- 504.2 Contamination by Fluids
- 512.5 Immersion
- 521.4 Icing/Freezing Rain
- 524.1 Freeze / Thaw
Phones with IP67 or IP68 ratings
The list is pretty small
- IP67: most iPhones from 7-11
- IP68 – 6m/30m iPhone 12 and 13
Apple advises that swimming or bathing, exposing it to high-pressure jets, and sauna/steam are exclusions. The warranty does not cover water damage.
Samsung (see disclaimer under Samsung fine print above)
- Fold 3, 4 or 5 (IPX8)
- Flip3, 4 or 5 (IPX8)
- S23/+/Ultra (or S22/21 Ultra)
- 20/S21 FE
- XCover 5/6/Pro
- Note 20
The warranty does not cover water damage.
Designed to comply with water protection rating when each device leaves the factory, but the device is not waterproof. The accessories are not water resistant. Water resistance is not a permanent condition and diminishes or is lost over time due to normal wear and tear, device repair, disassembly or damage. Dropping your device may result in loss of water resistance. Liquid damage voids the warranty. See each phone’s tech specs.
Splash, water and dust resistance may decrease over time as a result of normal wear. The IP68 rating means that the product has passed tests under the following conditions: (1) immersed in still, fresh water with a depth of 1.5 meters; (2) in water for 30 minutes; (3) in water where there is no more than 5°C difference between the water and product temperatures. All these tests were conducted in a lab environment. Do not charge a wet phone. Do not submerge the mobile phone completely underwater or expose it to seawater, chlorinated water or liquids such as drinks. The warranty does not cover Liquid damage.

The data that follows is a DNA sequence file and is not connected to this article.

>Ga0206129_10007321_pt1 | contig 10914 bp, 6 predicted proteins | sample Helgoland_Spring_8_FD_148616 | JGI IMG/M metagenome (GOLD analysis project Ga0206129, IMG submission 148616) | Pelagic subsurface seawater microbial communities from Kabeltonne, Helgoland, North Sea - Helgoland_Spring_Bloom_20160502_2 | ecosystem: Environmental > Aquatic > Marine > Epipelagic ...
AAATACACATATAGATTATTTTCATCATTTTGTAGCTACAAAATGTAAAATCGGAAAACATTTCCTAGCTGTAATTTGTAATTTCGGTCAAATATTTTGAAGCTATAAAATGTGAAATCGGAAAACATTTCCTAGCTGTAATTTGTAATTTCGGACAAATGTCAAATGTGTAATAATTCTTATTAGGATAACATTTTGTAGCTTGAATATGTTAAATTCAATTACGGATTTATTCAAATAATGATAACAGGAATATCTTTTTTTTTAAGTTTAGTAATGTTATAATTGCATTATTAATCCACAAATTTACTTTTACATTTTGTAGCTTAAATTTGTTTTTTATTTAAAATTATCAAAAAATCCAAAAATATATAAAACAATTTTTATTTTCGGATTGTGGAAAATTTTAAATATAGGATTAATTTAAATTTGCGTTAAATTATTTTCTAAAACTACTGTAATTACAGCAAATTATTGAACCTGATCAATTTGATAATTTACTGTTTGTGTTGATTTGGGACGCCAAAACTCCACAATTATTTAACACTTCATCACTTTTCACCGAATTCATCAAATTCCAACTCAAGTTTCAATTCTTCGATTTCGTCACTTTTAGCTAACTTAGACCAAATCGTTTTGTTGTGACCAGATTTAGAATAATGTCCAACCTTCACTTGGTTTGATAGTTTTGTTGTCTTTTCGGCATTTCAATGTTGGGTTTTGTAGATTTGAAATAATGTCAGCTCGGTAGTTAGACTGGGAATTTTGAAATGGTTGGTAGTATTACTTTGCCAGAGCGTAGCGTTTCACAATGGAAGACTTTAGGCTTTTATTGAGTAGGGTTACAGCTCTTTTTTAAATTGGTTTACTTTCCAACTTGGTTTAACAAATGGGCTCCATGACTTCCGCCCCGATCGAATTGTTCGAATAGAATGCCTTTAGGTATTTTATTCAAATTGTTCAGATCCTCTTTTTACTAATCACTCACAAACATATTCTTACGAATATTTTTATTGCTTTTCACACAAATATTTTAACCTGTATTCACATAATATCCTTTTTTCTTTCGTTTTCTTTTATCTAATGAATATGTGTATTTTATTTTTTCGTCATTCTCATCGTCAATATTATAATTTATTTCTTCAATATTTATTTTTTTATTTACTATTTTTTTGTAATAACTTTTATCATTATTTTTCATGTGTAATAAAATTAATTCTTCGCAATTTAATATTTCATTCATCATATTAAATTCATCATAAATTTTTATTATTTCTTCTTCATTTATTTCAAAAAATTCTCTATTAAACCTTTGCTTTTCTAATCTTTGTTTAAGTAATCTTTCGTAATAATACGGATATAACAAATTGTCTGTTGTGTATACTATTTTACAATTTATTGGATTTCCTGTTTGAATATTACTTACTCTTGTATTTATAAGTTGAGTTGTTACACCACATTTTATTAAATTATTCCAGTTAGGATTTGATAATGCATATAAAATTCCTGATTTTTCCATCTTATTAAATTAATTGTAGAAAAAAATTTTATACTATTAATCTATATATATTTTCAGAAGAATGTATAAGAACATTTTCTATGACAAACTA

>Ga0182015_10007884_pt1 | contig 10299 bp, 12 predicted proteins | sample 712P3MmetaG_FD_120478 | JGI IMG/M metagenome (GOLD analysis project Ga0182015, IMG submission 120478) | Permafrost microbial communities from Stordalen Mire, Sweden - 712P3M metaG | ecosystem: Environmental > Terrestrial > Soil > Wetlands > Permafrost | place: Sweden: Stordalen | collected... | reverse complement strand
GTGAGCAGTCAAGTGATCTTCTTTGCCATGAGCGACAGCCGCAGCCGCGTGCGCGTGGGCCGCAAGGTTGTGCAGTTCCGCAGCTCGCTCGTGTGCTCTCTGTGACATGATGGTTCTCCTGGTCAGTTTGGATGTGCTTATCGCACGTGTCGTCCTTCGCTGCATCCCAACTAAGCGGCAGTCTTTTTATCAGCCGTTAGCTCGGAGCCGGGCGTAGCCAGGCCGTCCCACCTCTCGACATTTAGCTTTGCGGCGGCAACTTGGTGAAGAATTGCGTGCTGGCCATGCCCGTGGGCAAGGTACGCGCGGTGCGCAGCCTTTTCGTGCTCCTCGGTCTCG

This appears to be end-of-life. It claims an IP68 rating but provides no details or disclaimers.
Cat phones may be the only actual waterproof phones in Australia. The casing is sealed with a pressure-sensitive adhesive – significantly tougher and more durable than glues used in mass-market smartphones – that secures all openings against liquid or solid ingress.
A double-layered acoustic mesh protects the speaker and microphone ports to keep out dust and harmful particles. The aperture is offset to prevent a foreign object’s inadvertently puncturing the mesh. These are IP68 (1.5M/30min), IP69 (High-pressure hose) and MIL-STD-810H drop protection to 1.8m.
- Cat S62 Pro
- Cat S42 H+ Cat S42 H+ 4G – rugged, rubberised, and tradie-proof
- Cat B40 Cat B40 – a dumbphone with maximum attitude
Motorola ThinkPhone (Update)
This is a flagship-class phone with IP68/69K and MIL-STD-810H. Motorola ThinkPhone – for thinking people.
Nokia XR21 (Update)
We are currently reviewing this. It has IP68/69K/MIL-STD-8109H. Link to come.
CyberShack’s view – it is 2022 – why do we not have truly waterproof phones?
Apart from Cat, Motorola and Nokia, all the other phones are water-resistant, and even that definition has holes large enough to drive a truck through!
All you can do is buy a screen protector and a decent drop-resistant case. If you are around water, store the phone in a double Zip-lock plastic bag with a few ping pong balls or a foam block, as phones don’t float!